Montreal

Quebec government follows advice of populist columnist, boots philosopher from public forum

The Quebec government withdrew an invitation to one of the province’s most prominent philosophers to take part in a public forum on the future of a religious and ethics class. The reason: the philosopher advocated symbolic circumcisions on young girls. The problem: he doesn’t.

Tabloid accused thinker of backing symbolic circumcisions. He doesn't. But government sided with the tabloid

Daniel Weinstock teaches in McGill's law faculty and is director of the university's Institute for Health and Social Policy. (Radio-Canada)

When the Quebec government decided earlier this year to reform the mandatory religious and ethics education course taught in the province's schools, it invited Daniel Weinstock — a prominent philosopher at McGill University — to take part in public meetings on the issue.

But that invitation was promptly withdrawn Wednesday after the Journal de Montréal, the largest newspaper in Quebec by circulation, published a column that incorrectly accused Weinstock of advocating a form of circumcision for young girls.

Even though Weinstock's opposition to such practices is well-documented — he reiterated his position in a Facebook post Wednesday — Quebec's education minister said he was standing by his decision to withdraw the invitation.

"Certain comments made by Mr. Weinstock in the past lead to confusion," a spokesperson for the minister said in a statement to CBC News.

Weinstock's presence would be a distraction, the statement said, and that the ministry is "convinced that Mr. Weinstock can understand the situation."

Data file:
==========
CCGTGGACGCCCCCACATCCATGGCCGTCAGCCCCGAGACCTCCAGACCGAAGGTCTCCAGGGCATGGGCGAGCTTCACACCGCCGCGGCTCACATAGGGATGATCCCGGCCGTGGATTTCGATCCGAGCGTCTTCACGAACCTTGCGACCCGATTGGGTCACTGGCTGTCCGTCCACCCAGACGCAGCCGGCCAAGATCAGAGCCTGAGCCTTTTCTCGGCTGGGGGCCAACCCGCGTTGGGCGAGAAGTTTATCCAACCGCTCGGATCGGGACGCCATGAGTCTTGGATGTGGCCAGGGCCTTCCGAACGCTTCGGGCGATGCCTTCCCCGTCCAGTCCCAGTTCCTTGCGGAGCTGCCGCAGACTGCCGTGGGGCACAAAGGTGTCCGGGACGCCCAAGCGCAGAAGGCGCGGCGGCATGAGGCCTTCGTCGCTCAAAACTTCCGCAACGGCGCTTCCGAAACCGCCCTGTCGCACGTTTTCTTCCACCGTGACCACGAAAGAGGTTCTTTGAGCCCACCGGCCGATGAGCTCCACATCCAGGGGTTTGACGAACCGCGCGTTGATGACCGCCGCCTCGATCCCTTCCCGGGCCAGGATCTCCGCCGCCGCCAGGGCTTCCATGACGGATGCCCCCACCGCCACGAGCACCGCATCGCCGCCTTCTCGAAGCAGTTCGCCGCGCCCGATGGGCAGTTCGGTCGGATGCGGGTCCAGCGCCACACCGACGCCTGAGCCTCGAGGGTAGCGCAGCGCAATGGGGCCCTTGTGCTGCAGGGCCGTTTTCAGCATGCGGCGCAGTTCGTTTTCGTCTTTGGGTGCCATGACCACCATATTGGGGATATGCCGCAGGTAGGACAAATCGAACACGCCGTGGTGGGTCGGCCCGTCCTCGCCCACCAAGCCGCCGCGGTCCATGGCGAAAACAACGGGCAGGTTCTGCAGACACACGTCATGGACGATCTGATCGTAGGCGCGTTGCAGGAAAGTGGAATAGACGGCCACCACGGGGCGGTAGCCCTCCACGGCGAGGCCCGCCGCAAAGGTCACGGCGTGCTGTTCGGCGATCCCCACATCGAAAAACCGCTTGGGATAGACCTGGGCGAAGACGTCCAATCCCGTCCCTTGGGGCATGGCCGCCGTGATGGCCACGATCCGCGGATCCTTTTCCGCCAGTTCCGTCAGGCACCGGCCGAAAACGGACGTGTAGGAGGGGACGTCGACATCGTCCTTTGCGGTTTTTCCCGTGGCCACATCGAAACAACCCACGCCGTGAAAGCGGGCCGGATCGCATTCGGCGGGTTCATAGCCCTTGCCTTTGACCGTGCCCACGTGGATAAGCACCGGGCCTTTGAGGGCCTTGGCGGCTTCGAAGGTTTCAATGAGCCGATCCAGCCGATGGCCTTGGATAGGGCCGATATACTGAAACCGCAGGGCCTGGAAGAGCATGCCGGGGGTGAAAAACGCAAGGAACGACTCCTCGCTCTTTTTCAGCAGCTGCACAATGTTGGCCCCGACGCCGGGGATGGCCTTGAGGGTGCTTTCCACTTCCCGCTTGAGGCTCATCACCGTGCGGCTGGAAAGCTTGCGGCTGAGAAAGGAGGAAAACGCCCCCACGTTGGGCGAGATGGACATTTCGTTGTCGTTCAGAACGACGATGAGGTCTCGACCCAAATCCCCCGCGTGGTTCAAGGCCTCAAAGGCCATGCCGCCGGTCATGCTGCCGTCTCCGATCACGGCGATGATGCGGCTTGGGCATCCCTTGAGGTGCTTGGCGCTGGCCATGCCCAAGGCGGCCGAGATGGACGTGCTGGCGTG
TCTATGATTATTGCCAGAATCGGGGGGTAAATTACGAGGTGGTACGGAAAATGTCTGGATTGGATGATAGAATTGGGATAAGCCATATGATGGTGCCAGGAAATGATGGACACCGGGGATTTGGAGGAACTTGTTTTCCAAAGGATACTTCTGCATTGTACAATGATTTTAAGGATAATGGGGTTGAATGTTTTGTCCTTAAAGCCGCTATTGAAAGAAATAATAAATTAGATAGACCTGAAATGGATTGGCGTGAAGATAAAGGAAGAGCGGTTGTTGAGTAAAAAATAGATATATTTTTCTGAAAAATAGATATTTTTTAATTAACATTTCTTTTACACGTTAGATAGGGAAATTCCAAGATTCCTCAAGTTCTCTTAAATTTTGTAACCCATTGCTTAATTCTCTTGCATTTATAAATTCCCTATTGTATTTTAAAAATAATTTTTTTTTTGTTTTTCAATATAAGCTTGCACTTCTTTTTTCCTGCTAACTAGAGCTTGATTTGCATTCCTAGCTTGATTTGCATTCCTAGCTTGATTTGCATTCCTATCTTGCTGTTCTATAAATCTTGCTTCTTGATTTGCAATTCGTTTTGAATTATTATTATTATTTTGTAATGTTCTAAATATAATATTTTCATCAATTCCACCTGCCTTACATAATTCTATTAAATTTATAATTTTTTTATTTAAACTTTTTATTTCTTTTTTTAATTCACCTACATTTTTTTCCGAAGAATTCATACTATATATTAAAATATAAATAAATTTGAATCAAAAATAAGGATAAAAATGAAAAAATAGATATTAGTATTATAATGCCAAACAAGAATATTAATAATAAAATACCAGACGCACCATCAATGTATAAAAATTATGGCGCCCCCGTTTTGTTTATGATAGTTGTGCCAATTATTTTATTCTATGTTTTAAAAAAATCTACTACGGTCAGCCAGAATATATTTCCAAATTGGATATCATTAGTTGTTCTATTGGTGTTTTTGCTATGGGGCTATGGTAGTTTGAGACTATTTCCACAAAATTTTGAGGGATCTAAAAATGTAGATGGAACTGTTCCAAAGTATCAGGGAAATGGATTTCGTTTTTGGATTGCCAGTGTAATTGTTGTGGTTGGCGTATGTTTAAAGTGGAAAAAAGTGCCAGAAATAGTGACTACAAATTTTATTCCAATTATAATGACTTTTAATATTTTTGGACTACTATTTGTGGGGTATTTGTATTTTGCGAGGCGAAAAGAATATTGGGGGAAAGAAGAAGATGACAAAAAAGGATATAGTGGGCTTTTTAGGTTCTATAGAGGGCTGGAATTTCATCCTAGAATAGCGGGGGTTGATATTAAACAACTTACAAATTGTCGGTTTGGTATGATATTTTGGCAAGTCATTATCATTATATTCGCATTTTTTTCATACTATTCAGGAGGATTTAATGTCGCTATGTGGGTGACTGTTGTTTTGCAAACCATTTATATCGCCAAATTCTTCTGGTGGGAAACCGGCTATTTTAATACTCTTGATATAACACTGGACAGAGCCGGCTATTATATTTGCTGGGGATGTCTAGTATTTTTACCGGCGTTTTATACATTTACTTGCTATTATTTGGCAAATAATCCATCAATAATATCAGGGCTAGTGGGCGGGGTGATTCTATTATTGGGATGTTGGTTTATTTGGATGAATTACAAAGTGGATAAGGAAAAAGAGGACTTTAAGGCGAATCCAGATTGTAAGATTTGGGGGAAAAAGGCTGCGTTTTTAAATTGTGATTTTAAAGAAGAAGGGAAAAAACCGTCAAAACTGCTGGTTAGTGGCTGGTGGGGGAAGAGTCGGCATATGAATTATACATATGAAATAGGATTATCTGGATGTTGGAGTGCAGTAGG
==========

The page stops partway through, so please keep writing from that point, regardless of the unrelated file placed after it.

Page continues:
Education Minister Jean-François Roberge's office said it would make no further comment.

Education Minister Jean-François Roberge announced earlier this year he intends to reform the religious and ethics education course taught in Quebec schools. (Sylvain Roy Roussel/CBC)

A well-documented position  

In the column, the Journal's Richard Martineau surfaces two rhetorical questions that Weinstock asked at an event in 2012.

Weinstock, who teaches in McGill's law faculty and is director of the university's Institute for Health and Social Policy, was explaining the ethical dilemma involved in what's known as the "Seattle Compromise," when doctors in the city offered to symbolically circumcise Somali patients in order to spare them more extreme and more dangerous procedures.

"Could we propose this to the Muslim community to prevent worse," Weinstock said that event. 

Martineau takes this as evidence that Weinstock himself endorses the Seattle Compromise. But according to a transcript of the 2012 event — which Martineau cites — Weinstock made clear he is simply describing and not endorsing the compromise.

At several points in the evening, he states his staunch opposition to clitoridectomy. Weinstock has also written repeatedly about his opposition to the symbolic circumcisions of girls.

Richard Martineau, who also appears on various other platforms of the Quebecor media chain, regularly engages in populist rhetoric in support of nationalist causes. (Agnieszka Stalkoper/Radio-Canada)